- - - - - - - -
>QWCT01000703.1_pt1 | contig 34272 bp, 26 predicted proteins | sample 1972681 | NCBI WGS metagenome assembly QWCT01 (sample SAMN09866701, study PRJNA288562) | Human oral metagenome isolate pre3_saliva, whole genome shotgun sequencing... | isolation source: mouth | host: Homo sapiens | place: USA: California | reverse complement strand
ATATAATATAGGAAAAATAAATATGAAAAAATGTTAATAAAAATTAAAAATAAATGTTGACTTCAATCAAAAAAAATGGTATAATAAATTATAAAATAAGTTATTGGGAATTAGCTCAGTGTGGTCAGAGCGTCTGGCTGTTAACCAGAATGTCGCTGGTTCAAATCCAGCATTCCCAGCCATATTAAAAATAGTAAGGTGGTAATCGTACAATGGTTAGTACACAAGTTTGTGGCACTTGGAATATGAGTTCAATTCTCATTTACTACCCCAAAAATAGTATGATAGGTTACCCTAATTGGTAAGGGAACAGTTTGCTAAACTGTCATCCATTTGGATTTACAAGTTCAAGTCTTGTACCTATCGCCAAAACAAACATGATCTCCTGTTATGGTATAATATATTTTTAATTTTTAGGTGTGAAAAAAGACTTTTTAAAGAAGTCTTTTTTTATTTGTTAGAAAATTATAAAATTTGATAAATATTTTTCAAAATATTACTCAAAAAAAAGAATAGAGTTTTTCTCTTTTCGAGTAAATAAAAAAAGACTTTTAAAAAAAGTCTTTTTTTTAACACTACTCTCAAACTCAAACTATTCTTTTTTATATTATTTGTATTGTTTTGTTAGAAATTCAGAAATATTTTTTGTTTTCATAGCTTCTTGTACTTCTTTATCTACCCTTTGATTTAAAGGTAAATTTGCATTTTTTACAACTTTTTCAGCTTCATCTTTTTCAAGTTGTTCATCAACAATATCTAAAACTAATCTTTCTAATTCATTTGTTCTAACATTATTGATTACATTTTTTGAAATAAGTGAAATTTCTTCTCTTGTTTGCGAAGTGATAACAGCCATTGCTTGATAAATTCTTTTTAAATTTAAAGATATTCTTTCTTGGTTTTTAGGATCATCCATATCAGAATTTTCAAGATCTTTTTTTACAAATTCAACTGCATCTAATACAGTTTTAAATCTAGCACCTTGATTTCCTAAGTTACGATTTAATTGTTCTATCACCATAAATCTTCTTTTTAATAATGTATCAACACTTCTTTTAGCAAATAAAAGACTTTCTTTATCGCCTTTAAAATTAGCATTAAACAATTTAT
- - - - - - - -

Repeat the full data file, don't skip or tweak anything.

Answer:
>QWCT01000703.1_pt1 | contig 34272 bp, 26 predicted proteins | sample 1972681 | NCBI WGS metagenome assembly QWCT01 (sample SAMN09866701, study PRJNA288562) | Human oral metagenome isolate pre3_saliva, whole genome shotgun sequencing... | isolation source: mouth | host: Homo sapiens | place: USA: California | reverse complement strand
ATATAATATAGGAAAAATAAATATGAAAAAATGTTAATAAAAATTAAAAATAAATGTTGACTTCAATCAAAAAAAATGGTATAATAAATTATAAAATAAGTTATTGGGAATTAGCTCAGTGTGGTCAGAGCGTCTGGCTGTTAACCAGAATGTCGCTGGTTCAAATCCAGCATTCCCAGCCATATTAAAAATAGTAAGGTGGTAATCGTACAATGGTTAGTACACAAGTTTGTGGCACTTGGAATATGAGTTCAATTCTCATTTACTACCCCAAAAATAGTATGATAGGTTACCCTAATTGGTAAGGGAACAGTTTGCTAAACTGTCATCCATTTGGATTTACAAGTTCAAGTCTTGTACCTATCGCCAAAACAAACATGATCTCCTGTTATGGTATAATATATTTTTAATTTTTAGGTGTGAAAAAAGACTTTTTAAAGAAGTCTTTTTTTATTTGTTAGAAAATTATAAAATTTGATAAATATTTTTCAAAATATTACTCAAAAAAAAGAATAGAGTTTTTCTCTTTTCGAGTAAATAAAAAAAGACTTTTAAAAAAAGTCTTTTTTTTAACACTACTCTCAAACTCAAACTATTCTTTTTTATATTATTTGTATTGTTTTGTTAGAAATTCAGAAATATTTTTTGTTTTCATAGCTTCTTGTACTTCTTTATCTACCCTTTGATTTAAAGGTAAATTTGCATTTTTTACAACTTTTTCAGCTTCATCTTTTTCAAGTTGTTCATCAACAATATCTAAAACTAATCTTTCTAATTCATTTGTTCTAACATTATTGATTACATTTTTTGAAATAAGTGAAATTTCTTCTCTTGTTTGCGAAGTGATAACAGCCATTGCTTGATAAATTCTTTTTAAATTTAAAGATATTCTTTCTTGGTTTTTAGGATCATCCATATCAGAATTTTCAAGATCTTTTTTTACAAATTCAACTGCATCTAATACAGTTTTAAATCTAGCACCTTGATTTCCTAAGTTACGATTTAATTGTTCTATCACCATAAATCTTCTTTTTAATAATGTATCAACACTTCTTTTAGCAAATAAAAGACTTTCTTTATCGCCTTTAAAATTAGCATTAAACAATTTAT